I made a protector for my 8x10 a few years ago by cutting a piece of scrap 1/8" mahogany plywood ("lauan" or 1/8" "door skin") to the appropriate size and shape with a kraft knife and gluing a piece of felt to the side that faced the glass. I put 4 small pieces of Velcro on it and the frame that holds the glass to hold it in place. Total cost about $2.00.
     
  8. Kevin Kehler

    Kevin Kehler Member

    Messages:
    605
    Joined:
    May 14, 2008
    Location:
    Regina Canad
    Shooter:
    Medium Format
    Thanks everyone, some great ideas. For reference, it is an Agfa Ansco field camera (not a monorail), so the rear extension can fold up to offer some protection. More or less, what I am hearing, is the basic idea of a insert that wraps around but does not actually touch the glass (or only the padding/felt) touches the glass. Does this provide enough protection from the regular bumps/knocks that walking would give? Perhaps the glass is stronger than I think but I just don't want to drive for 10-hours, hike for 5 and can't take the picture because of broken glass.
     
  9. cliveh

    cliveh Subscriber

    Messages:
    4,714
    Joined:
    Oct 9, 2010
    Shooter:
    35mm RF
    Bubble wrap?
     
  10. Ian Grant

    Ian Grant Subscriber

    Messages:
    18,039
    Joined:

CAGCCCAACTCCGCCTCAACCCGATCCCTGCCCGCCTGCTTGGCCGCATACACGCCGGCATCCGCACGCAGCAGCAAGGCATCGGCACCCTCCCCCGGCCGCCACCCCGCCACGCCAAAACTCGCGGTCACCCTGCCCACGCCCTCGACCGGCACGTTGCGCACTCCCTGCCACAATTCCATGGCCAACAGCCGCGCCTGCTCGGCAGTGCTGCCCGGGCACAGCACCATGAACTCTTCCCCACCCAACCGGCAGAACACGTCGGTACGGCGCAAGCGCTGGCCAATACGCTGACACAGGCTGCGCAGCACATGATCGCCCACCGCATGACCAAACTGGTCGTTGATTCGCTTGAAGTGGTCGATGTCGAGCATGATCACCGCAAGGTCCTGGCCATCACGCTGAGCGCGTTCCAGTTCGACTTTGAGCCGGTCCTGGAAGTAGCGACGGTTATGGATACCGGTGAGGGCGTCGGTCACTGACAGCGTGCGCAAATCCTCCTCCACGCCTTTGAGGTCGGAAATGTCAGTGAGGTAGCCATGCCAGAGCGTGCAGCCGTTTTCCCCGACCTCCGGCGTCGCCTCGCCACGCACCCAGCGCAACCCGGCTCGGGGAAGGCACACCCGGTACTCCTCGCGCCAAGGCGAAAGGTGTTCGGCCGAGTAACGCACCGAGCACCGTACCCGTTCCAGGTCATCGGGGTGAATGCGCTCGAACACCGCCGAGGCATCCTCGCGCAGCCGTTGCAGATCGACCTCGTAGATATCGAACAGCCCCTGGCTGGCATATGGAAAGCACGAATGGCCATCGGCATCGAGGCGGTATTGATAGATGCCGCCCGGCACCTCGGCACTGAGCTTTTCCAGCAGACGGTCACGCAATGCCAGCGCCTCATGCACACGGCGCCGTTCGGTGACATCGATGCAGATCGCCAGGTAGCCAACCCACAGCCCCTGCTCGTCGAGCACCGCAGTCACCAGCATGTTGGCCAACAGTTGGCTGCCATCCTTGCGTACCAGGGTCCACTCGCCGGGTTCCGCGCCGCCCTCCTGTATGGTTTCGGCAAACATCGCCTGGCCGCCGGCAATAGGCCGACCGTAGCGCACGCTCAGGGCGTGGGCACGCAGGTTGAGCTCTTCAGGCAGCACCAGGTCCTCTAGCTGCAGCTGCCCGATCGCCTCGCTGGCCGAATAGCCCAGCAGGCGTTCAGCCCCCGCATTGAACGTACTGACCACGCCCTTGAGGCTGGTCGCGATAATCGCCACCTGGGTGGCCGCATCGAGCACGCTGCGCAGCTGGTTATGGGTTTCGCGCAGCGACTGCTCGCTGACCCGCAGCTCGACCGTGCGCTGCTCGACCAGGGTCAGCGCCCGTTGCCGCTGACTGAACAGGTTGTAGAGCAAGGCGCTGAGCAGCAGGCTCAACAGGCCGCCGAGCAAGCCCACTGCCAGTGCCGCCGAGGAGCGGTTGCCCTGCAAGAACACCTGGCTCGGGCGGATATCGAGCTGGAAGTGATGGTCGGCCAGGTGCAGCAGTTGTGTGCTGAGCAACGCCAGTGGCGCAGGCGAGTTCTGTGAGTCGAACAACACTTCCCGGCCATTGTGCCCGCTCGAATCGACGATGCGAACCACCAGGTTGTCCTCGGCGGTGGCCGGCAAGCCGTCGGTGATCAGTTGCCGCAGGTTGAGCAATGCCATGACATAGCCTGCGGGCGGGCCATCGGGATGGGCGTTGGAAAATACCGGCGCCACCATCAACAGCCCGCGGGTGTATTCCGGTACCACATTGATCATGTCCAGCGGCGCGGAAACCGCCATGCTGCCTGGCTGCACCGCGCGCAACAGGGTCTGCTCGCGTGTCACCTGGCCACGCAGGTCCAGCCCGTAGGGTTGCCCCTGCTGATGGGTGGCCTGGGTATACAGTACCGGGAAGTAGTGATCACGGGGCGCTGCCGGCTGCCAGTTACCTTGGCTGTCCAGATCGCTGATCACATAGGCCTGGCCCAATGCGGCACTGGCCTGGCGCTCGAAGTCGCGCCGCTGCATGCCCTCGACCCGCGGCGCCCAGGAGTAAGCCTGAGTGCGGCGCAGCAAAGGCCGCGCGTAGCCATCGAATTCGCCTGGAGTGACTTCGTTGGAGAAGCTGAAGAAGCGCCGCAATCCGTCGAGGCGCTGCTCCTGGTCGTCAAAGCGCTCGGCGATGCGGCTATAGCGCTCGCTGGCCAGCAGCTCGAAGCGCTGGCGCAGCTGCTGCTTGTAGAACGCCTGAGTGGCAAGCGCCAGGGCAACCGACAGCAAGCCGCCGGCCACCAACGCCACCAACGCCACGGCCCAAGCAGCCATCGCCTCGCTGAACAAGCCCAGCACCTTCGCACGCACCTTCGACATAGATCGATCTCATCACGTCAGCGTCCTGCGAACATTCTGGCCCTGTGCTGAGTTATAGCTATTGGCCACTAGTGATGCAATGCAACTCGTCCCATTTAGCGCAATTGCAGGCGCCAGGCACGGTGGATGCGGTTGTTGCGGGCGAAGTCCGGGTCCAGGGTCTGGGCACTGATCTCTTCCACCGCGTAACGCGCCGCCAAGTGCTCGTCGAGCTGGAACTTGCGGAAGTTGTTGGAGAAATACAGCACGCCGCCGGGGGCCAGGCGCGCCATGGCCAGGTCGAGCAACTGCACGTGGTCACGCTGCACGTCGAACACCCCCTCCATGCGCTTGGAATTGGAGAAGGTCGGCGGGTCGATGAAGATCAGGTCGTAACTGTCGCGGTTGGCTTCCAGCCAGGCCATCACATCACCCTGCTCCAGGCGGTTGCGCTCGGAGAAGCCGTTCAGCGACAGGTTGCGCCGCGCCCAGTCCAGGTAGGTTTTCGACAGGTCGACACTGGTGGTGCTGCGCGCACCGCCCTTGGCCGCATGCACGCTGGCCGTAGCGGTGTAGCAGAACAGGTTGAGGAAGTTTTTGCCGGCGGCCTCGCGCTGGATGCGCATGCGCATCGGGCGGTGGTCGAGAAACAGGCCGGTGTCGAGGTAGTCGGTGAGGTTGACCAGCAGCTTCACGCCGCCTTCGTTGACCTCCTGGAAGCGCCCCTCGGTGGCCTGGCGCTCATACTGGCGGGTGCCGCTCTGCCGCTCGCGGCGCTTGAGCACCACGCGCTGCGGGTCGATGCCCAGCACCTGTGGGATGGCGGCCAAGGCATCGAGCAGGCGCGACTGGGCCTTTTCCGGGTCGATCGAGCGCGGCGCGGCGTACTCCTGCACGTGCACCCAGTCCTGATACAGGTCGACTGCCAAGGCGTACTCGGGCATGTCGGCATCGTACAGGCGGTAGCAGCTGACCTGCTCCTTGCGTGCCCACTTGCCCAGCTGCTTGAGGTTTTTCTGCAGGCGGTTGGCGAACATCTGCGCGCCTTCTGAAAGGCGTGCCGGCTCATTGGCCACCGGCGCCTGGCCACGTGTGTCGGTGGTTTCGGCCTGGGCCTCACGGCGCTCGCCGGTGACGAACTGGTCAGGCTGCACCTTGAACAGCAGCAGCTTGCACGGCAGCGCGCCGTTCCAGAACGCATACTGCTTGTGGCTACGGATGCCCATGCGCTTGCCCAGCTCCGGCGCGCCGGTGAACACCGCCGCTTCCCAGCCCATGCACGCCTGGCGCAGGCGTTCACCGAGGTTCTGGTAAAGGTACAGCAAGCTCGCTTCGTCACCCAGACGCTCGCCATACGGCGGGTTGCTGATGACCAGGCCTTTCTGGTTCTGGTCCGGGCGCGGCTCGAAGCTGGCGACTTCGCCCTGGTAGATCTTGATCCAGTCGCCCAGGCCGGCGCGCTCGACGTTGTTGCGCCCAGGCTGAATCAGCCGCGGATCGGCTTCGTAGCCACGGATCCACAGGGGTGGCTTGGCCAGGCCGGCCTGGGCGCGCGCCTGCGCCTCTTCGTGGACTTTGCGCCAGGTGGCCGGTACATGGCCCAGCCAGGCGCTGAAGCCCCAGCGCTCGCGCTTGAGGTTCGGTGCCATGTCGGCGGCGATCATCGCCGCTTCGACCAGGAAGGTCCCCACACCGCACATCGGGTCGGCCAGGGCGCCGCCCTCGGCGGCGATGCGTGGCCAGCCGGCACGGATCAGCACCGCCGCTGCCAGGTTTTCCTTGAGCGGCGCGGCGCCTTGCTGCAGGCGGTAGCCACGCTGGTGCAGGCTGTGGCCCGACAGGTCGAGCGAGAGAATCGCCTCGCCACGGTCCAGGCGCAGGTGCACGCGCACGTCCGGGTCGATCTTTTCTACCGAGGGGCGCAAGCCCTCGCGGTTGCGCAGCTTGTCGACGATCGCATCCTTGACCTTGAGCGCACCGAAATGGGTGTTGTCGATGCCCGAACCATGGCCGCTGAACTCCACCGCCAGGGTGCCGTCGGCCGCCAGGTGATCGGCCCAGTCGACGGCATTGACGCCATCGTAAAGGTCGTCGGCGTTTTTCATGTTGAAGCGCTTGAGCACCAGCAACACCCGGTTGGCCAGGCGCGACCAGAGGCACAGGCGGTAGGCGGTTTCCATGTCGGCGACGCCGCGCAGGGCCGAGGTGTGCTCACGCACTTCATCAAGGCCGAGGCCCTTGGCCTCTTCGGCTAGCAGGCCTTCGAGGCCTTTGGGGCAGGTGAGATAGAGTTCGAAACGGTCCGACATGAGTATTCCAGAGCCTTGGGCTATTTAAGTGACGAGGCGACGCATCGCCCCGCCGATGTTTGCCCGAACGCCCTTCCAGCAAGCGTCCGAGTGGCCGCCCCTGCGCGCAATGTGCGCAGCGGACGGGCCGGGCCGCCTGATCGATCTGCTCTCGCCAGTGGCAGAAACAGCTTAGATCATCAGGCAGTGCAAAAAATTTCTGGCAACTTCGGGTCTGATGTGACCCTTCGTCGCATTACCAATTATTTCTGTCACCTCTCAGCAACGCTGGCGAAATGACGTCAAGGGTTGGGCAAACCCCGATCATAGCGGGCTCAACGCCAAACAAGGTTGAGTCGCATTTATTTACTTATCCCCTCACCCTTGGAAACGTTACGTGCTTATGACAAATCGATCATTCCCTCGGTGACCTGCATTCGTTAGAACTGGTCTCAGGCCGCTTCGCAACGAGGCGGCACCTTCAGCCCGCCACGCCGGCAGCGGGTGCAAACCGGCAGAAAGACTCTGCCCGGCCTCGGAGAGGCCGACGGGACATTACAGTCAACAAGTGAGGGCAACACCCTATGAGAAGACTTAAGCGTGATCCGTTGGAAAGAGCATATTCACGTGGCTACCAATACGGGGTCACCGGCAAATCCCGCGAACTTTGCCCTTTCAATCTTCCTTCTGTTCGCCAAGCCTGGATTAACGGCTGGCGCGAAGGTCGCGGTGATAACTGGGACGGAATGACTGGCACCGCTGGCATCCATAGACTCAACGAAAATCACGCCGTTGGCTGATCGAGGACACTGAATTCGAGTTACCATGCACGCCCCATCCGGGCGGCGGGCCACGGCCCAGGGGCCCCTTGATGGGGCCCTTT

Aug 2, 2004
    Location:
    West Midland
    Shooter:
    Multi Format
    As it's an Agfa Ansco I'd make a bublle wrap piece - card/bunbble wrap to place between the rear extension and the camera back. I use 10x8 agfa Anscos and I don't envy you the weight !!!!

    Ian
     
  11. BMbikerider

    BMbikerider Member

    Messages:
    829
    Joined:
    Jul 24, 2012
    Location:
    County Durha
    Shooter:
    35mm
    I made a holder for my car type Satelite Navigation screen to fit onto my motorcycle. These are not as robust as the motorcycle versions so need protection. I hand carved a cradle out of expanded polystyrene into which the items fits quite snuglyand this gives it all the protection it needs.

    So get yourself self some expanded Polystyrene and make a holder for your glass. It will survive anything almost that you care to throw at it.
     
  12. Poisson Du Jour

    Poisson Du Jour Member

    Messages:
    4,211
    Joined:
    Jul 1, 2008
    Location:
    Richmond/Geelong, AUS
    Shooter:
    Multi Format
    Place some thin closed cell foam padding between the glass and the holder once fitted; it will afford some shock protection. I would be surprised if anything breaks as I sometimes walk with others here using a 4x5 kit and never broken anything. You'd have to be pretty rough with the pack: falling, jumping, crashing, banging against trees, rocks etc., to bring about damage. A camera falling off a tripod head (I have seen it happen...) is an entirely different matter.
     
  13. DREW WILEY

    DREW WILEY Member

    Messages:
    4,767
    Joined:
    Jul 14, 2011
    Shooter:
    8x10 Format
    I've used polycarbonate, acrylic, and hobby plywood. Velcro buttons can be used to keep the barrier in place, or some camera backs will have
    some kind of other feature to keep the protective piece stationary. I wanted to do something a little cooler looking for my 8x10, so took some
    copper-clad PC board - thin, strong, and very stiff - and did a swirly true verdi gris color treatment on it. Guess I "spit-toned" it!